Archive for the ‘Thailand’ Category

Bangkok Protests: Compounding Mistakes Lead to More Bloodshed

I found this post through a link on Twitter. Its succinct, reflects exactly my personal take on Thailand’s crisis and it will take you about 30 seconds to read.

A shout for Bangkok based journalist, Richard Barrow, who has done a great job of pulling together and making sense of the chaotic information flows from traditional media and street level observers. I found out more about the Bangkok protests by following him on Twitter than from anywhere else. He owns leading Thai information and blog portal, Paknam Web and I recommend adding it to your favourites if you have any kind of interest in Thailand.

Business and Tourism Hit Hard in Thailand

This is what everybody who opens the Hong Kong Airport official website sees on the homepage.

A Black Outbound Travel Alert is classed as “Severe Threat” … “Avoid All Travel” and has an inevitable negative effect on the destination in question – Thailand. It is also widely known that some 30 other countries have issued similar travel warnings. In fact, Thailand’s Ministry of Tourism and Sport said this week that average daily arrivals at Bangkok’s Suvarnabumi Airport have dropped from 30,000 to 20,000 since the current “red shirt” protests began on March 14th.

It also should be said that anybody familiar with Thailand will know that the threat to foreign visitors is close to zero unless you go looking for trouble among the red shirt protesters or, more generally, unless you are involved in some kind of criminal activity. However, business contacts in Bangkok are now telling me that the city is effectively paralysed by the barricading of the main business and shopping areas of Silom Road and Rajprasong respectively. These same people, some of the most forward thinking, optimistic entrepreneurs I have worked with anywhere, now carry an air of despair and embarrassment that reflects the seriousness and, dare I say it, hopelessness of Thailand’s political stand-off. The financial effects of the disruption are difficult to estimate, but one direct cost will be the proposed Bt4 billion (US$115m) compensation to be paid to businesses that have had to close and employees who are unable to get to work through the barricades.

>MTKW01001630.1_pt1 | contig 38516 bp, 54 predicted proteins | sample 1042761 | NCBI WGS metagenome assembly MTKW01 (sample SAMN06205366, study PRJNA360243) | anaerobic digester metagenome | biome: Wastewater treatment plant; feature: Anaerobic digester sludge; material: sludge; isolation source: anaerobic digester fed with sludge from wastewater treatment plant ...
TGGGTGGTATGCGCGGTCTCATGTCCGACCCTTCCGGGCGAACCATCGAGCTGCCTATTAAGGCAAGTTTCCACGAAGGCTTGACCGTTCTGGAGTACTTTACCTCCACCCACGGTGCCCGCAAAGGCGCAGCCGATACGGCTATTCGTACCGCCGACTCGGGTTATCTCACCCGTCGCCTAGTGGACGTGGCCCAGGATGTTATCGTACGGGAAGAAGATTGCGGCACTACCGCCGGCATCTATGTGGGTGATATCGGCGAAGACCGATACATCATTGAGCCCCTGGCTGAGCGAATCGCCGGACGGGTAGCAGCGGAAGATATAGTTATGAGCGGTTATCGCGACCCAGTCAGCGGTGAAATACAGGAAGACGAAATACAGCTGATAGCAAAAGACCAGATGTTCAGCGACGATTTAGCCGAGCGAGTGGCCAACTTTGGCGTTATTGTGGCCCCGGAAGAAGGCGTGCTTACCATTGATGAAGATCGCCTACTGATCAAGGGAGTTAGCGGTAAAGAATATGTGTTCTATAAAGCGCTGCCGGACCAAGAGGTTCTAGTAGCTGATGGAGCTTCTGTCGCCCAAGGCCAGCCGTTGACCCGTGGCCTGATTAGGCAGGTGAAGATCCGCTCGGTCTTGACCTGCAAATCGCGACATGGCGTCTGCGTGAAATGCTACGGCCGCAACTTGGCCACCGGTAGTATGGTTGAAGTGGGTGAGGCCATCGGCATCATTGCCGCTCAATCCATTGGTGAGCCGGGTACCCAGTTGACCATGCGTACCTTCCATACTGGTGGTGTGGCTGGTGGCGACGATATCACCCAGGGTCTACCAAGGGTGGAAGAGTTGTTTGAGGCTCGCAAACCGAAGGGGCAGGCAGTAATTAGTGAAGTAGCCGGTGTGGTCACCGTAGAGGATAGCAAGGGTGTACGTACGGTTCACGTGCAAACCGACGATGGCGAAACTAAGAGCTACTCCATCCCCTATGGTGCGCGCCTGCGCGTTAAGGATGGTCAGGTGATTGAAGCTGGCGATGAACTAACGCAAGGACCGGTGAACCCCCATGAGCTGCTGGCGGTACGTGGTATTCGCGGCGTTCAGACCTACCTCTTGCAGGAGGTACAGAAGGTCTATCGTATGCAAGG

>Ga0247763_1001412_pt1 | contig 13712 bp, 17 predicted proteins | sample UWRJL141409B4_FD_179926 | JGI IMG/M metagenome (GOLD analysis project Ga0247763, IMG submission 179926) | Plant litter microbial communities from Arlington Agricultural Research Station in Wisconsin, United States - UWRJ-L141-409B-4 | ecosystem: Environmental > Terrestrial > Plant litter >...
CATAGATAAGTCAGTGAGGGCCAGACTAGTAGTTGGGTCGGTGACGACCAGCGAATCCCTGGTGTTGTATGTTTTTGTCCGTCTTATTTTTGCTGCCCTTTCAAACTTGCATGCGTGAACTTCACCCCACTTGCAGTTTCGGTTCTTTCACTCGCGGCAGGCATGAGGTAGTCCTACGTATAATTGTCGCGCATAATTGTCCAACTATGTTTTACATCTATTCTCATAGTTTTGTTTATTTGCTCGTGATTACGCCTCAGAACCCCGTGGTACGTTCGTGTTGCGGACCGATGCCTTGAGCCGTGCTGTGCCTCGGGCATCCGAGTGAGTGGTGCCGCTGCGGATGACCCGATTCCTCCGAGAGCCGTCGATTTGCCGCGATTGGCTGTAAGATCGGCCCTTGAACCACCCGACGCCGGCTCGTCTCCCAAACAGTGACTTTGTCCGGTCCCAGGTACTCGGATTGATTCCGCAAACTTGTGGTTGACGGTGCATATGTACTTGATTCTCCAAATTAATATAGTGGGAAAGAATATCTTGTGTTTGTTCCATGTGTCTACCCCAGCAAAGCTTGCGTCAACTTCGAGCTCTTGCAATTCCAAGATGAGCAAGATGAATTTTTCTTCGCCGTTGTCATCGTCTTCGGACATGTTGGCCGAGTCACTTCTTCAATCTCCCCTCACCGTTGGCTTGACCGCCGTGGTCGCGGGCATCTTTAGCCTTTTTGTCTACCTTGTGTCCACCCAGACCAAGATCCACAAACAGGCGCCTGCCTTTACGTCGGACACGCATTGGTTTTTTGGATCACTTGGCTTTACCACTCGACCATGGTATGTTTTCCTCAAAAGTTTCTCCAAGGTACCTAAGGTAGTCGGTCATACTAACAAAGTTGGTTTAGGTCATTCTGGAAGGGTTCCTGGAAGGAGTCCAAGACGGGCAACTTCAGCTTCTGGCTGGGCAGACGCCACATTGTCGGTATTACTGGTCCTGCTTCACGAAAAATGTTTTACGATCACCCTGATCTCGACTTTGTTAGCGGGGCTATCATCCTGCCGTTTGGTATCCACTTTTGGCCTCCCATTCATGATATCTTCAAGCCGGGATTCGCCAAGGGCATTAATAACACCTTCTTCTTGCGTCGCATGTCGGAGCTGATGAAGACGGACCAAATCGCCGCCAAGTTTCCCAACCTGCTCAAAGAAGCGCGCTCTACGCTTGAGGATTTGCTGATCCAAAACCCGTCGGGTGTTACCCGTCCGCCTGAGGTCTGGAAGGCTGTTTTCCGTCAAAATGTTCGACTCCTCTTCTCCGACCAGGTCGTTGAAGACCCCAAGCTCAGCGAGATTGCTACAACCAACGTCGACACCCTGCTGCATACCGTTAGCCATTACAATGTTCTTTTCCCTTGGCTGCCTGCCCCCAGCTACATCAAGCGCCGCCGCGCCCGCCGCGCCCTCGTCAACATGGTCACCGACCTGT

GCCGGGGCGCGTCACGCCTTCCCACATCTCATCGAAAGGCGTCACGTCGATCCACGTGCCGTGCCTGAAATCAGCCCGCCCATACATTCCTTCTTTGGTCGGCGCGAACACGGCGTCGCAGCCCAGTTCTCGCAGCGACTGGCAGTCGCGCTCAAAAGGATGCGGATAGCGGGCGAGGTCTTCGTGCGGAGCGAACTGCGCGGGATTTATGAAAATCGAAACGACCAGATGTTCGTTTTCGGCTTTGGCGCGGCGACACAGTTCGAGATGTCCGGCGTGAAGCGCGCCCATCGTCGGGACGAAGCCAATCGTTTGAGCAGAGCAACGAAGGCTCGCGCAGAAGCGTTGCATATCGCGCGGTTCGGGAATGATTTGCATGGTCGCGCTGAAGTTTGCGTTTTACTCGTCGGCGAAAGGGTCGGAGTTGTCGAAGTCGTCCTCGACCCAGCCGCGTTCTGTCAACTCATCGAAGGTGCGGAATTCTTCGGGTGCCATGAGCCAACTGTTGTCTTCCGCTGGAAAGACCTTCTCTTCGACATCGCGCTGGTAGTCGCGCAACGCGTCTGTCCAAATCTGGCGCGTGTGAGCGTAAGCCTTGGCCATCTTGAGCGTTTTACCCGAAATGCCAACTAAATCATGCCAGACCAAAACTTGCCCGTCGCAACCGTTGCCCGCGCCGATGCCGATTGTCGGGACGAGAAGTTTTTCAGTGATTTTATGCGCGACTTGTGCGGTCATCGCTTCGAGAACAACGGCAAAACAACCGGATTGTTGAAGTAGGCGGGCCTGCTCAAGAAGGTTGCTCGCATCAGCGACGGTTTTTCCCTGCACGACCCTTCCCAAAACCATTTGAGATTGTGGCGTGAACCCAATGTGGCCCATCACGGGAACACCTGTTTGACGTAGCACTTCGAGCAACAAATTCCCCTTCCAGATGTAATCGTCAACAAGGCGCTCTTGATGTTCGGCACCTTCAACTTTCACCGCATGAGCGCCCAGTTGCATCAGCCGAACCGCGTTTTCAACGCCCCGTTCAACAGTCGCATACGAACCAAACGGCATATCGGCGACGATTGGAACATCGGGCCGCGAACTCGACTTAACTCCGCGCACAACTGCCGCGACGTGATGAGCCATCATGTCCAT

On the positive side, the Tourism and Sports Ministry is taking positive steps to mitigate the damage to one of the Kingdom’s most important sources of foreign earnings, seeking a Bt1.6 billion (US$46m) grant to stimulate both local and international tourism by launching joint promotions with airlines and giving tax incentives for Thai companies to hold conferences at domestic resort destinations. On the assumption that these measures will take effect in time for the fourth quarter peak season, the Ministry is forecasting a 10% drop in tourist numbers from 14.1m in 2009 to 12.7m this year. In the circumstances, that seems like a success.

I shall be ignoring the travel warnings and heading for Bangkok this evening to spend two days there before heading for the “red shirt” heartlands of the north east, so will post more as I go.